Lindsey Inger death remains ‘a mystery’, inquest finds

The reason why a 13-year-old Bulwell girl walked into the path of a tram on the edge of Hucknall, killing her instantly, remains a mystery, an inquest heard this week.

By Richard Silverwood
Tuesday, 21st January 2014, 5:48 pm

Lindsey Inger, of Longford Crescent, Bulwell Hall Estate, died when hit on the ‘Bone Mill’ level-crossing, near Moor Bridge, Bestwood Village, on the evening of Wednesday 28th November 2012.

Lindsey was walking across the tram track behind three friends, and was half a metre from safety when the tragedy happened at 7.15 pm.

She was struck with such force that she was thrown 24 metres, and an imprint on the tram’s windscreen included her make-up and pink lipstick.

However, experts told the Nottingham inquest they did not know why she had not seen the tram, nor heard the sound of its horn as it approached.

Pc Colin Thomas, an experienced specialist in collision investigations, said “shocking” CCTV footage showed that “Lindsey’s head never deviated from the forward position”. “She just didn’t appear to react to the presence of the tram,” he said.

Pc Thomas added it had been “physically impossible” for the tram to have stopped.

There were found to be no defects with the vehicle, which had undergone a major overhaul only the day before the accident.

And distraught driver, Adrian Vickery, was said to have done everything he could to prevent the collision, including applying the tram’s emergency brakes.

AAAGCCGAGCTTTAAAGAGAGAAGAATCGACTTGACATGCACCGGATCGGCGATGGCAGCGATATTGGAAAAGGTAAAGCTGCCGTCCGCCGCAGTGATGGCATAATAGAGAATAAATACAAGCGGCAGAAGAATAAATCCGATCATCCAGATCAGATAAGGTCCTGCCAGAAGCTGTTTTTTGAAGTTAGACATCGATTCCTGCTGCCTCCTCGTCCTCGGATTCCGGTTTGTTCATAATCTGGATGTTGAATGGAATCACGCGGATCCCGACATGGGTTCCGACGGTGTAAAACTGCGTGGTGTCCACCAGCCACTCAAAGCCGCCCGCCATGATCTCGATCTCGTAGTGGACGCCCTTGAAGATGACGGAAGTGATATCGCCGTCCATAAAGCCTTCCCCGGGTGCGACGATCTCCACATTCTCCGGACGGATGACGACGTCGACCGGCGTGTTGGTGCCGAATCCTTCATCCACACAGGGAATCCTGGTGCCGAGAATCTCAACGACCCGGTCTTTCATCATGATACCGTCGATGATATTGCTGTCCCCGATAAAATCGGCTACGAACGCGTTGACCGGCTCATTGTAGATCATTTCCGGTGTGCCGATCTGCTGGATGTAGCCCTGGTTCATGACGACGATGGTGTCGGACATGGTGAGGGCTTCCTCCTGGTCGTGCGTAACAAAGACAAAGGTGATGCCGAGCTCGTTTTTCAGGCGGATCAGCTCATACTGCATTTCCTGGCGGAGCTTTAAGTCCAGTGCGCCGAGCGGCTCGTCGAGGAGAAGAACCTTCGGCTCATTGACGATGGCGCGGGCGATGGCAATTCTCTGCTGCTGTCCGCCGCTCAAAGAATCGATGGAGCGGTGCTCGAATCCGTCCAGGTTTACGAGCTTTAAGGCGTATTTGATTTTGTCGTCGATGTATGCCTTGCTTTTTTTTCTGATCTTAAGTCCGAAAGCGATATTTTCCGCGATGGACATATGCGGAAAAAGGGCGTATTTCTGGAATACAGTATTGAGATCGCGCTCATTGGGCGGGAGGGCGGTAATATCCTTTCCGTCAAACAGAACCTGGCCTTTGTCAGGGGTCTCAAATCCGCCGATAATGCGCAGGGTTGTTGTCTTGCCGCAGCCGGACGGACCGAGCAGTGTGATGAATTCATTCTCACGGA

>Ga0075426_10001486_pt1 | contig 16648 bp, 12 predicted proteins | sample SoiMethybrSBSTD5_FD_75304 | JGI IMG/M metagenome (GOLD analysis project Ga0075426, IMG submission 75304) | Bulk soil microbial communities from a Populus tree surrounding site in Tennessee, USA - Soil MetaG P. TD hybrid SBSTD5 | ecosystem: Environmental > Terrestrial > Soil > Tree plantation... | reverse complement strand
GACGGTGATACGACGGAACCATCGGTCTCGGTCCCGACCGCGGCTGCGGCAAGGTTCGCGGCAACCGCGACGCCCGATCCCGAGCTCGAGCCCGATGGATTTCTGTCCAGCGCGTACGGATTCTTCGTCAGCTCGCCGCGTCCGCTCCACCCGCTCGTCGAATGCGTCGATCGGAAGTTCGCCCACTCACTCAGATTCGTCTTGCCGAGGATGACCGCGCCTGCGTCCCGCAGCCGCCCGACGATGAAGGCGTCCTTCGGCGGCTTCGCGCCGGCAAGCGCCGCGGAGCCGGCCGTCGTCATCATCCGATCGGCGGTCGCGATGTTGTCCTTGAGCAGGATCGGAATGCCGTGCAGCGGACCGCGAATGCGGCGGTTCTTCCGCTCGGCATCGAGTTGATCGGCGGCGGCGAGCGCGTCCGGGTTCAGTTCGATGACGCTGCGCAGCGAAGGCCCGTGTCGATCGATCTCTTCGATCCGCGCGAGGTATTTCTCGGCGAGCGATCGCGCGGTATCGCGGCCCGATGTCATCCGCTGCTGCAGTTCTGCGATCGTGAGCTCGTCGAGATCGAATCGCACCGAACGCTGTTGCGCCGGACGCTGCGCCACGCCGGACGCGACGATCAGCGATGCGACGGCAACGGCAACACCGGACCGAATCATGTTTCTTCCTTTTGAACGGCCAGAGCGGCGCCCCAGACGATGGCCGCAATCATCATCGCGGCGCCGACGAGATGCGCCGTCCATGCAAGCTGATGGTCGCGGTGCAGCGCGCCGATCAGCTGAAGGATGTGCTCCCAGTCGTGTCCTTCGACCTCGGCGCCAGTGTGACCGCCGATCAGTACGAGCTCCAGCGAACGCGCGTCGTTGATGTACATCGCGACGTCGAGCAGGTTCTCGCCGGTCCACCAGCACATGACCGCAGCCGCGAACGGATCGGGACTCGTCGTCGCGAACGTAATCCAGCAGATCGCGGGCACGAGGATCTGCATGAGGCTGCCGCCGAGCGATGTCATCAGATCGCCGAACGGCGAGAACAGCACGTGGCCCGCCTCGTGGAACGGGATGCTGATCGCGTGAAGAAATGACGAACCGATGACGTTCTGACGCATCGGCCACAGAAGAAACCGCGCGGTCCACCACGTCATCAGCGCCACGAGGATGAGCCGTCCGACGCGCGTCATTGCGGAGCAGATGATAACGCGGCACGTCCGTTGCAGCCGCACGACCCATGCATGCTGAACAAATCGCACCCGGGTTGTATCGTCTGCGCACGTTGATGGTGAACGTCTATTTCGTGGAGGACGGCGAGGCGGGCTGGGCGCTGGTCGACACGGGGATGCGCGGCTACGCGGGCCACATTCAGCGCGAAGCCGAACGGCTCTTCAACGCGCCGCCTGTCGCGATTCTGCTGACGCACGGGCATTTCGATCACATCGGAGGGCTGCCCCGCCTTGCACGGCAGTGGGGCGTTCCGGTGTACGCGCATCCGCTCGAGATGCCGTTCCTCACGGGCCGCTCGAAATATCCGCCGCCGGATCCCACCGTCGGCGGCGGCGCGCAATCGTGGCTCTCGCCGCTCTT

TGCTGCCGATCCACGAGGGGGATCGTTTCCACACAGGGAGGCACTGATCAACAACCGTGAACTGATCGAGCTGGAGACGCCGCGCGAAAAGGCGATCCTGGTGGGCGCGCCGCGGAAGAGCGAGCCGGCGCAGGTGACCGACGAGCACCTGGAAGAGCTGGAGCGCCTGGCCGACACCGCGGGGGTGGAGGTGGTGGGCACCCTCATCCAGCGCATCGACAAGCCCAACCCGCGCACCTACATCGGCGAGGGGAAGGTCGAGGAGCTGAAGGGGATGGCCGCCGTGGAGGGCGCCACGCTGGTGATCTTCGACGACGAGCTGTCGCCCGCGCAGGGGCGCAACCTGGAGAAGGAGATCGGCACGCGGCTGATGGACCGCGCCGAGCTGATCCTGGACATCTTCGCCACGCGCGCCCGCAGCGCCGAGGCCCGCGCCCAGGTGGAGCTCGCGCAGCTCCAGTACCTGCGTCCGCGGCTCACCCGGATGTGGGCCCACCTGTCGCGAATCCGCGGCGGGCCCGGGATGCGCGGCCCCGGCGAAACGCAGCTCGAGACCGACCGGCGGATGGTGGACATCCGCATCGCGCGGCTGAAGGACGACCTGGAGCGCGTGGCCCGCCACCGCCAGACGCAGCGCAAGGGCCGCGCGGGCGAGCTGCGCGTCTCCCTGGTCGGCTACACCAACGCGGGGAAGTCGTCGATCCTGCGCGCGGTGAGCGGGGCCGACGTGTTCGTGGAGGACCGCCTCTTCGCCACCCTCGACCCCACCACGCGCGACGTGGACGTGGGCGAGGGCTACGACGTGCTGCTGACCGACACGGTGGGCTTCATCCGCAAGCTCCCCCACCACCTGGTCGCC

The inquest, which was attended by several of Lindsey’s family and friends, heard that it was the first time she had used this level-crossing.

But the hearing quashed rumours that Lindsey was wearing headphones, using her mobile phone or even playing ‘chicken’ as she crossed the track.

“I can conclude with confidence that she was certainly not texting, making a phone-call or holding her phone to her ear,” said Nottinghamshire Coroner Mairin Casey.

This was confirmed by Mr Vickery, an experienced and respected driver for Nottingham Express Transit (NET), who said Lindsey “casually walked across at a normal pace”.

“I kept thinking to myself: move, move!” he told the inquest. “I can remember her hitting the windscreen, the tram juddering to a halt and then deadly silence.”

The tram was carrying 29 passengers, two of whom also gave evidence to the inquest.

Teresa Mercer told how she had to turn her head away because she knew Lindsey was going to be hit by the tram.

While Emily Espinosa said the vehicle braked so hard “I thought it was going to come off the rails”.

Tram conductor Gary Chappell said that after the collision, he heard the sound of girls (Lindsey’s three friends) screaming. He rushed out with an off-duty nurse, who had been on board, to try and help her.

However, pathologist Dr Charles Padfield told the hearing that the injuries to Lindsey’s head and internally were so severe that she would have died on impact.

Another police officer, Det Con Helen Neaverson, said the other three girls, who had walked over the crossing seconds before the accident, were “incredibly distressed” when interviewed.

The inquest was told that the police, NET and the Rail Accident Investigation Branch (RAIB) had all carried out their own investigations into the tragedy.

“But all the agencies agree that it is impossible to say why Lindsey crossed the tracks,” said Miss Casey.

“It is a question they cannot answer. The tragedy is that the person who can answer is no longer with us.”

Since the tragedy, Network Rail has spent an estimated £1 million on a new footbridge at the level-crossing to improve safety.

In 2008, Hucknall woman Jean Hoggart (65) and her seven-year-old grandson, Mikey Dawson, were killed at the same spot when struck by a train.